Representatives of the International Organization for Migration’s 174 member states are meeting in Geneva this week to consider how to create predictable and accessible cross-border mobility options in the face of more than 111,000 travel-related measures taken to contain the COVID-19 pandemic.
“While most of these measures are conditions rather than restrictions on entry… the resulting complex patchwork of measures, frequently changing in scope and application, has placed a chilling effect on cross-border mobility, particularly for those unvaccinated,” IOM Director General António Vitorino said Monday at the opening of the High-level segment of IOM’s 112th Council session which is being addressed by 48 heads of state, ministers and deputy ministers.
This year’s Council, held as the Organization marks its 70th Anniversary, comes as governments around the world announce strict new rounds of travel restrictions since South Africa revealed last week it is investigating the emergence of a new coronavirus variant dubbed Omicron by the World Health Organization.
While acknowledging the responsibility of governments to protect the health of their citizens and to reduce transmission of the virus, DG Vitorino urged IOM’s member states to collaborate to ensure responses are coordinated, do not exacerbate mobility inequities and anticipate future pandemics.
“My core concern is that, without international cooperation, we may find ourselves in a deeply uneven landscape with respect to mobility. If we assume, as I think we should, that there will be future health crises, even as variants proliferate, I look forward to your deliberations as to how we can prepare for the next pandemic and ensure that any necessary curtailment of mobility in the future is both safe and predictable,” he said.
“But as we remain focused on means to end the grip of the pandemic on our societies and our economies – and recognize the long road ahead, particularly in view of the new variant Omicron – we must acknowledge the deep impacts that the COVID-19 pandemic has had for people on the move: people stranded in transit, families separated across borders, migrants left unemployed, but unable to afford the return home.”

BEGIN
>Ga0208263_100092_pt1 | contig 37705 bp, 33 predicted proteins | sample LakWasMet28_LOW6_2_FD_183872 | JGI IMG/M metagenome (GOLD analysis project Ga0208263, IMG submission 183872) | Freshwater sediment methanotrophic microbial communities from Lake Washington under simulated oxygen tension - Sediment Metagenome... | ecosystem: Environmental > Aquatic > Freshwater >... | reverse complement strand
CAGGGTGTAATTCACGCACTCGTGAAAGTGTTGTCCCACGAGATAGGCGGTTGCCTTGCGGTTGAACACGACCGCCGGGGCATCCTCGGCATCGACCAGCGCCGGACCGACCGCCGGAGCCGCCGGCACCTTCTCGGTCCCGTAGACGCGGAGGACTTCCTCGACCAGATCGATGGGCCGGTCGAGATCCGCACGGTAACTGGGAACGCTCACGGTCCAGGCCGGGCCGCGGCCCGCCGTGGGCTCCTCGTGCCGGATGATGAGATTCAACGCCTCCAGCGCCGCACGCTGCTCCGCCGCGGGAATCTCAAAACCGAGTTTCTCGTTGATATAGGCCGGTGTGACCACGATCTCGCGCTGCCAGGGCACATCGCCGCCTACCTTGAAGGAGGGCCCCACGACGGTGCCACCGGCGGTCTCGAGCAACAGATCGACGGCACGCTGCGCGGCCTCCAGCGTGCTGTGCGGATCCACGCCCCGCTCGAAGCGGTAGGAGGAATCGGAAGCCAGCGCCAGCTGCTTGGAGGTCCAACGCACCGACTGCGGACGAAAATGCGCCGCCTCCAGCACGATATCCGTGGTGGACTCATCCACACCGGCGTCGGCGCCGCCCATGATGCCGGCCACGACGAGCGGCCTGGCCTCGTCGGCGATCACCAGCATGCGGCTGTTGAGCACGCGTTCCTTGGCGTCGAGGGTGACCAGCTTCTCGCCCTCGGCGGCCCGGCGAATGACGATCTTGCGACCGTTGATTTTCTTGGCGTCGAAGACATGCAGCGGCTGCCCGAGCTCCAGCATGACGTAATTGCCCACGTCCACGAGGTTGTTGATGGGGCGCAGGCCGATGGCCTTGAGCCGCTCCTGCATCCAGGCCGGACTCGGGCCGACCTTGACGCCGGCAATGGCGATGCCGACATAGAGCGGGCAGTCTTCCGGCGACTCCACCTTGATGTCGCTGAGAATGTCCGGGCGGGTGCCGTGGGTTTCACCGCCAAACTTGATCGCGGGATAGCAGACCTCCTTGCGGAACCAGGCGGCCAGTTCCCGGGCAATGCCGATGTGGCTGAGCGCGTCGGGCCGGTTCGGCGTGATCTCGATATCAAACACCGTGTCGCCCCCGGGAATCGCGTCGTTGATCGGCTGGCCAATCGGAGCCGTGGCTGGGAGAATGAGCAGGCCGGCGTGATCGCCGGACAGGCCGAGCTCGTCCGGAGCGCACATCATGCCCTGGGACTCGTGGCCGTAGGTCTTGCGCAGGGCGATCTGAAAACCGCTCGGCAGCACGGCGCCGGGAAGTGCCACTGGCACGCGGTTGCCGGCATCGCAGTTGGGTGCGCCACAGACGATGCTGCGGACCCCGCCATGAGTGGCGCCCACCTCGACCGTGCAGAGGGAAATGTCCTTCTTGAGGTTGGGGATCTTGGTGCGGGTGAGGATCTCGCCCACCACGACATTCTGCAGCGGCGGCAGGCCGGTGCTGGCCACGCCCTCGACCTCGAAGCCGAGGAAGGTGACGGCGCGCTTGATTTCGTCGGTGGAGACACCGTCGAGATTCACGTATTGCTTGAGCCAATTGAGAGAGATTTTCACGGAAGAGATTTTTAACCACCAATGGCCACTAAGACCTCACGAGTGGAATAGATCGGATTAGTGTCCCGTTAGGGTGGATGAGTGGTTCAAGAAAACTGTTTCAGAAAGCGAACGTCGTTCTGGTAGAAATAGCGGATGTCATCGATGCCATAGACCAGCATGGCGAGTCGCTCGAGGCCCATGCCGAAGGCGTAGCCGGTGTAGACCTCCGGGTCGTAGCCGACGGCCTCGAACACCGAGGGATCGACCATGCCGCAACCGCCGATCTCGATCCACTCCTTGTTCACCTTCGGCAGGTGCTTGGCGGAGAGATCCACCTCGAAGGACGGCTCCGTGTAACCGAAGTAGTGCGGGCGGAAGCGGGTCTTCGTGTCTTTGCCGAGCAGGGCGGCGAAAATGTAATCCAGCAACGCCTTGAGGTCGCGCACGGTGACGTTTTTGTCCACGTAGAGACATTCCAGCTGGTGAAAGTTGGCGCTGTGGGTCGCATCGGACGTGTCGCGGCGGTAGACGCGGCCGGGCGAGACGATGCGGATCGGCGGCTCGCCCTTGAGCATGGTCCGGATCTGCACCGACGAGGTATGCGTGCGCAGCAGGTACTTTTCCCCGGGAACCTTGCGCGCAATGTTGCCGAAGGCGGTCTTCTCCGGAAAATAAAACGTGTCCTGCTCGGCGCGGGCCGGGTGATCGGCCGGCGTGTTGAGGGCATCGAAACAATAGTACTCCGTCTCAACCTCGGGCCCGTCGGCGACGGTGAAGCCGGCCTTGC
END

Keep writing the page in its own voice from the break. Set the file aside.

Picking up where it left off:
DG Vitorino encouraged an evidence-based approach to border management-related responses like travel restrictions and domestic mobility controls that have emerged since news of the first cases of coronavirus emerged from Wuhan, China, in December 2019, noting the severe impact COVID-19 lockdowns have had on socio-economic development and the attainment of the Sustainable Development Goals.
“We must generate a better understanding of to what extent, how, and when, travel restrictions contributed to effective management of COVID-19 and develop means to assess the relative value-and risk – of different measures and restrictions over the course of a health crisis,” he said.
“This, of course, depends on context and capacity, but emerging evidence suggests that while border closures can be important to slow spread, they have less impact once the virus is circulating within a country.”
The international community must ensure cross-border mobility safeguards public health and facilitates predictable travel in a way that gives all travelers, including migrants, reasonable costs, and manageable criteria for entry, he said.
“IOM has done a great deal of work in this regard, developing COVID-19 specific Standard Operating Procedures (SOPs) for frontline border officials at Points of Entry and assisting national authorities to conduct health-border assessments. But we still see challenges in capacity across the world, and particularly at land borders, and in developing regions of the world,” DG Vitorino said.
He noted deep inequities exist for migrants and displaced persons, from access to vaccination, legal identity, documentation and certification, and digital infrastructure support for countries that may be left behind by new conditions of travel.
“Individuals coming from low-vaccinated or high-risk countries are finding it harder and more expensive, to move, even within their own region. We must leave no person, or country, behind.”
IOM’s annual Council reviews the Organization’s policies, programmes and activities, examines and approves its budget and expenditures, and takes actions to further its strategic goals.